"I used to think stable meant it converges; but how can for example a period 2 solution converge/diverge?" To say a period $2$ trajectory (also known as a $2$-cycle) is stable is to say that any trajectory that starts near the $2$-cycle will converge to the $2$-cycle; that is to say, the even-numbered terms in the trajectory will converge to one point in the $2$-cycle, the odd-numbered terms to the other. To say a periodic trajectory is unstable is to say that even trajectories that start arbitrarily near it will diverge from it.


Let me record a slightly more formal description of the known properties of the logistic family $f_a (x)= a x(1 - x), a \in [0,4]$ on the domain $[-1, 1]$.

Coexistence phenomena for the logistic map family.

Let us call a parameter $a \in [0,4]$ regular if the associated logistic map $f_a(x) = a x (1 - x)$ has the property that the domain $[-1, 1]$ is covered Lebesgue-almost surely by the basins of a periodic sink; we say that $a \in [0,4]$ is stochastic if the logistic map $f_a$ has the following ``chaotic properties'':

  • $f_a$ possesses an ergodic, absolutely continuous invariant measure $\mu$.
  • The Lyapunov exponent $\lambda := \lim_{n \to \infty} \frac1n \log |(f^n)'(x)|$ exists for $\mu$-a.e. $x \in [-1,1]$ and is positive (note: by Birkhoff we have that $\lambda = \lambda(x)$ is $\mu$-a.e. constant).

The following results are known:

  • (Lyubich and many others): Almost every $a \in [0,4]$ is either stochastic or regular.
  • (Jakobson, Benedicks and Carleson; see also Rychlik): The set of stochastic parameters has positive Lebesgue measure in $[0,4]$.
  • Exercise for the reader: the set of regular parameters is open and dense in $[0,4]$.

Let me now answer your question:

Purely mathematically, without using graphing calculators or pictures like this one; how could you know you have chaos for certain values of a?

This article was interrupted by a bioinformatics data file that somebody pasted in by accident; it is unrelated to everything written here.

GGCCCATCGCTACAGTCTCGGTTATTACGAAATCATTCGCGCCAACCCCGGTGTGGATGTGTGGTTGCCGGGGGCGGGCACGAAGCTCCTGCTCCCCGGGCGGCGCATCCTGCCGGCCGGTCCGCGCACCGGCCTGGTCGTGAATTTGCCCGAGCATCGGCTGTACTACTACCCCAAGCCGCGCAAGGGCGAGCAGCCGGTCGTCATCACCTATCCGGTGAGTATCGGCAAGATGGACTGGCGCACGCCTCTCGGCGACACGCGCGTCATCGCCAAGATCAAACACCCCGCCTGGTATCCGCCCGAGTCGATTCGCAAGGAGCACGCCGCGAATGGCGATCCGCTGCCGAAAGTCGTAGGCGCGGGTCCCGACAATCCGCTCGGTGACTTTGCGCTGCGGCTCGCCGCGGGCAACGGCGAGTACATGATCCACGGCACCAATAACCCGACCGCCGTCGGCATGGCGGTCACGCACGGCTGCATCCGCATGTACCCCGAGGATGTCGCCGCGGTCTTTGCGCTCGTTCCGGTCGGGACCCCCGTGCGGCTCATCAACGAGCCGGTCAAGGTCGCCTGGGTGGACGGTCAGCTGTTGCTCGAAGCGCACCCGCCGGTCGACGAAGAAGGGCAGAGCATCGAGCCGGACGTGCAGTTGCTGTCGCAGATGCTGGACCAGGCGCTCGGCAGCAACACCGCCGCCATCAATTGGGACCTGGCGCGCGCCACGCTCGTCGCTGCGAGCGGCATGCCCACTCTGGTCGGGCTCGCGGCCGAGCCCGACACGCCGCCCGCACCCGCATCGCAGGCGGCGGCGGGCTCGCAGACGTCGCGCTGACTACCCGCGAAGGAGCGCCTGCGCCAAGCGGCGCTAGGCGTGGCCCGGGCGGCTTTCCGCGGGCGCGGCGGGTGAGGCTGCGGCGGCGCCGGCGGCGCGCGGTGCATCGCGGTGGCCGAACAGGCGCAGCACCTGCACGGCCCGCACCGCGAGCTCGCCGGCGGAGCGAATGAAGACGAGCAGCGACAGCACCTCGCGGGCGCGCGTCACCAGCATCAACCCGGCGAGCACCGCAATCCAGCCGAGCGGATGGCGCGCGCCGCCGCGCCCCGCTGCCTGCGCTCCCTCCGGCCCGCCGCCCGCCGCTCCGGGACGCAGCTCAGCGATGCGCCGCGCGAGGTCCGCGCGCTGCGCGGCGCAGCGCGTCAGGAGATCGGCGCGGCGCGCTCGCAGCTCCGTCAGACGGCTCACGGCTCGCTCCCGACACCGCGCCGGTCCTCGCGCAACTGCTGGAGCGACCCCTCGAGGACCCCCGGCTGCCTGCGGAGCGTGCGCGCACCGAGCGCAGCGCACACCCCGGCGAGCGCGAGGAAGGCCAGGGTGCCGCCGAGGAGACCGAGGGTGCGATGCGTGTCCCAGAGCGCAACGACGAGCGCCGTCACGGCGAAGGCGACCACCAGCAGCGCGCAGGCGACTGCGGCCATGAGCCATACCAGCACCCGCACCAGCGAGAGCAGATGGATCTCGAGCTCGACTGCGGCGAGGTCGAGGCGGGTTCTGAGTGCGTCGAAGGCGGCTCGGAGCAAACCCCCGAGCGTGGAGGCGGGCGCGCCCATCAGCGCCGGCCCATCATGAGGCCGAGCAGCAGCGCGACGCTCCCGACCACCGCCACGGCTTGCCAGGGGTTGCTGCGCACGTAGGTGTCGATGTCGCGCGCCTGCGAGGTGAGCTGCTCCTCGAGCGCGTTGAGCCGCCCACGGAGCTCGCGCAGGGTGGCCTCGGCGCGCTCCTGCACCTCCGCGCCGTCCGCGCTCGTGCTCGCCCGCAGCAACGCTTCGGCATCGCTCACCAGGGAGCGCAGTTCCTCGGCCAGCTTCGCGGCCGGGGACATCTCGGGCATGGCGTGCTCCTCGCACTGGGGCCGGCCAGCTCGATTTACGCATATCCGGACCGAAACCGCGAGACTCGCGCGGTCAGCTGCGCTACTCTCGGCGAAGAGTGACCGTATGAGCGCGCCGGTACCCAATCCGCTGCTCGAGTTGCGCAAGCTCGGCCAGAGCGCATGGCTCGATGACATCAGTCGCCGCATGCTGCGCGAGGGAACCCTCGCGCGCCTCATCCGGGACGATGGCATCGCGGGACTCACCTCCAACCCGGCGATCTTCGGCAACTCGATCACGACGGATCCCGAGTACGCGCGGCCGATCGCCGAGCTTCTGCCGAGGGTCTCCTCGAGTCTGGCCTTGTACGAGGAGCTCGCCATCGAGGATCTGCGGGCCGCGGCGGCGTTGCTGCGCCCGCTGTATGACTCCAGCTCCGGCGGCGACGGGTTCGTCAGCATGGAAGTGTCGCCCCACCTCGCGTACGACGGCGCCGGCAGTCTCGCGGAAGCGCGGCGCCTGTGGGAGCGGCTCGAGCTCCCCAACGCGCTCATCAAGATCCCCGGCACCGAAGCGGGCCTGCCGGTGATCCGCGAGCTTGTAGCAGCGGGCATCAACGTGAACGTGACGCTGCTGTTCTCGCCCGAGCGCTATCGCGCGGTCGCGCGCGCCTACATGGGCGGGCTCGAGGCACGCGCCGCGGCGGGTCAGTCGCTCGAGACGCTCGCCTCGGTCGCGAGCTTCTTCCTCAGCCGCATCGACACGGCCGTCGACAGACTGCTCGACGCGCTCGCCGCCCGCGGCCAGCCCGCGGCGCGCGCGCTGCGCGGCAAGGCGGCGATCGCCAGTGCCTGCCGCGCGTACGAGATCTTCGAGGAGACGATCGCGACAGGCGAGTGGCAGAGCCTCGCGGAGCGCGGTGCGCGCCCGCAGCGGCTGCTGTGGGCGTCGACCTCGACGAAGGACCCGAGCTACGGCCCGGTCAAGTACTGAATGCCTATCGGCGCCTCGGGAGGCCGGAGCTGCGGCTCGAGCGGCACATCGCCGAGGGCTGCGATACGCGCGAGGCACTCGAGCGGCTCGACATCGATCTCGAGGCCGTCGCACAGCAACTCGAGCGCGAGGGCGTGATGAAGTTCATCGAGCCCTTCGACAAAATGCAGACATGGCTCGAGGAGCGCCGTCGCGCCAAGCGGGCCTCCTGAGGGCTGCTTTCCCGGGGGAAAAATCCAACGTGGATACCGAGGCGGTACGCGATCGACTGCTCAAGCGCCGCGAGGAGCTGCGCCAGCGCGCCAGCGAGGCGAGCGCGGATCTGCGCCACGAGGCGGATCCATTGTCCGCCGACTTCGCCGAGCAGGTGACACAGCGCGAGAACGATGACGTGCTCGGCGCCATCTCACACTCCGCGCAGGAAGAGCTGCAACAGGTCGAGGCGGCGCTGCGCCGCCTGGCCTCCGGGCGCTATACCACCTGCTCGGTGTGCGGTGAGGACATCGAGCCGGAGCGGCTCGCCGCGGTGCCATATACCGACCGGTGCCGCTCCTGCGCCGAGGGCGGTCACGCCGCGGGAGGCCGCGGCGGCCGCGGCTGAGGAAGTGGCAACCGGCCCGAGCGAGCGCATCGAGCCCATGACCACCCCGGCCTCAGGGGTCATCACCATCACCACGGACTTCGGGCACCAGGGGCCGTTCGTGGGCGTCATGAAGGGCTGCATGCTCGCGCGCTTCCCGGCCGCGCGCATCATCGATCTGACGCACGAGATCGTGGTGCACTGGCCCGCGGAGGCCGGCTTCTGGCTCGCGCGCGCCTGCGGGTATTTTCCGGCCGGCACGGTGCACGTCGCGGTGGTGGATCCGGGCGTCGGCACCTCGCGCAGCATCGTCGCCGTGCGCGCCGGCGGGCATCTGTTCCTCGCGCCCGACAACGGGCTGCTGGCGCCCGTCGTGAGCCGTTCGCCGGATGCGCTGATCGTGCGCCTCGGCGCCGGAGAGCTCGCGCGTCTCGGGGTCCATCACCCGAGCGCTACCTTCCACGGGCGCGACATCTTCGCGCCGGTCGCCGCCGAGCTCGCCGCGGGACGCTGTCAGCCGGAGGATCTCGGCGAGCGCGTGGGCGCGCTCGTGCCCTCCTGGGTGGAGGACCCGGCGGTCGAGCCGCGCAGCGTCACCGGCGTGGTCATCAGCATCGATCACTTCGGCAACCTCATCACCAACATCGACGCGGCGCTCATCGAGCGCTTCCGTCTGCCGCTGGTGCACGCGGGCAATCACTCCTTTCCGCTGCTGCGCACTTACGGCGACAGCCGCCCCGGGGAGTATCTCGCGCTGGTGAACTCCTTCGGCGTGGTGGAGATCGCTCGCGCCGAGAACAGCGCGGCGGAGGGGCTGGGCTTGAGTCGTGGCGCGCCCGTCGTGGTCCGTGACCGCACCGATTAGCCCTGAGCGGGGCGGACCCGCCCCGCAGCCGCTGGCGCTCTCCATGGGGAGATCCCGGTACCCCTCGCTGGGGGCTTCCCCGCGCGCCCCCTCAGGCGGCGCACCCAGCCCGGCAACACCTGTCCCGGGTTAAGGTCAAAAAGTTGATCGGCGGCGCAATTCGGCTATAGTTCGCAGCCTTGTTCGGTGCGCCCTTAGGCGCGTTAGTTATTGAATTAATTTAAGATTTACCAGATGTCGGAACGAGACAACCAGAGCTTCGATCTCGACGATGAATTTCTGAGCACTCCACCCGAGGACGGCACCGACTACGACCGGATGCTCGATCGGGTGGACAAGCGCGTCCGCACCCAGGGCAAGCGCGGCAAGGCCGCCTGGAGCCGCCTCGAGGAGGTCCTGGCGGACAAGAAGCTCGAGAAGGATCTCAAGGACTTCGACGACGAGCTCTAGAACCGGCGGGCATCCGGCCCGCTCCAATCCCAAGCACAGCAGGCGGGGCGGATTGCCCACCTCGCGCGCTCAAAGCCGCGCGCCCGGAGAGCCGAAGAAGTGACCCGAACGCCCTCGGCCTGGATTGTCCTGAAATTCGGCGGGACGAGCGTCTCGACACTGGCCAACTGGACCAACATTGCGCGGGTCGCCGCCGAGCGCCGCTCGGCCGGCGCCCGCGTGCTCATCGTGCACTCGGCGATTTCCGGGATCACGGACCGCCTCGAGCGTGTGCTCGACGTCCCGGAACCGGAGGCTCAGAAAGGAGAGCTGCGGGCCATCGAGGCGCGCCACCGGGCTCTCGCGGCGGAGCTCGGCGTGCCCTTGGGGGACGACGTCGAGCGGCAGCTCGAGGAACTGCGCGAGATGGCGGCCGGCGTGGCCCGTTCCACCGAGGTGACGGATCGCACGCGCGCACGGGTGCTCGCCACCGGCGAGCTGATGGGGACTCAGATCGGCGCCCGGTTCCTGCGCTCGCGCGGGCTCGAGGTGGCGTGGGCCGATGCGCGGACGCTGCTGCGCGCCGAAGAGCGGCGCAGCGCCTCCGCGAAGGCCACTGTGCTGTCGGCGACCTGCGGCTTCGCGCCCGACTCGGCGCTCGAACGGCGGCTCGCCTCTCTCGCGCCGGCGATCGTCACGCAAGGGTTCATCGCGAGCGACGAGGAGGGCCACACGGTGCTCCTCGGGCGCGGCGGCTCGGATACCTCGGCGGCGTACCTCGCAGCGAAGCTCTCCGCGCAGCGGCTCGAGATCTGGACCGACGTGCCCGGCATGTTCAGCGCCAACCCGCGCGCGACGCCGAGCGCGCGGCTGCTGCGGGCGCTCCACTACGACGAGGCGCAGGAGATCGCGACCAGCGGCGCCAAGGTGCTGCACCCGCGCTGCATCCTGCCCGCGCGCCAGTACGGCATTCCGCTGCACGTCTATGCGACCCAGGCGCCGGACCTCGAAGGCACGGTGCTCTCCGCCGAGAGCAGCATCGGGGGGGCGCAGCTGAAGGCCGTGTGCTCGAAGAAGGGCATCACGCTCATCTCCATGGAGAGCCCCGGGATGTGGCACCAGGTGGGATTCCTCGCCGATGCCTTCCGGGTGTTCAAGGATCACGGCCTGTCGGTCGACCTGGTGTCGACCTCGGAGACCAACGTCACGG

From the results listed above, the set of stochastic parameters for the logistic map is a positive measure set with a complicated Cantor-like structure. In particular, the 'stochastic' property is extremely structurally unstable: any stochastic parameter $a \in [0,4]$ can be approximated by a sequence $\{ a_n \}$ of regular parameters converging to $a$.

So, unless you get lucky (as you do for example when $a = 4$, so that $f_a$ is conjugate to the tent map), for a given parameter $a \in [0,4]$ it is typically impossible to rigorously verify the stochasticity property, even if you simulate $f_a$ on extremely long timescales and it `looks' like it should be stochastic. All we know is that the set of stochastic parameters has positive Lebesgue measure (and a rigorous lower bound on this Lebesgue measure-- look up the work of Luzzatto and others).

Postscript: Avila and Moreira showed that for almost every stochastic $a \in [0,4]$, the map $f_a$ has exponential decay of correlations in addition to a positive Lyapunov exponent and an absolutely continuous invariant measure.


The logistic map is one of the more complex systems exhibiting chaos. A simpler system is the iterated Beta Transform (aka the "tent map"). This system separates out more clearly the effects of attractors vs. the effects of ergodic uniformity. There are many tracts on the Beta Transform, but the one that I like the best is the one that I wrote, here: https://linas.org/math/solvit.pdf The first chapter places the logistic eqn and beta transform side-by-side, making it clear which parts correspond to which; this helps establish a intuitive feeling for "what's really going on" and "why". There are other, far more mathematical tracts on the Beta transform; I tried to write a much simpler and more approachable treatment.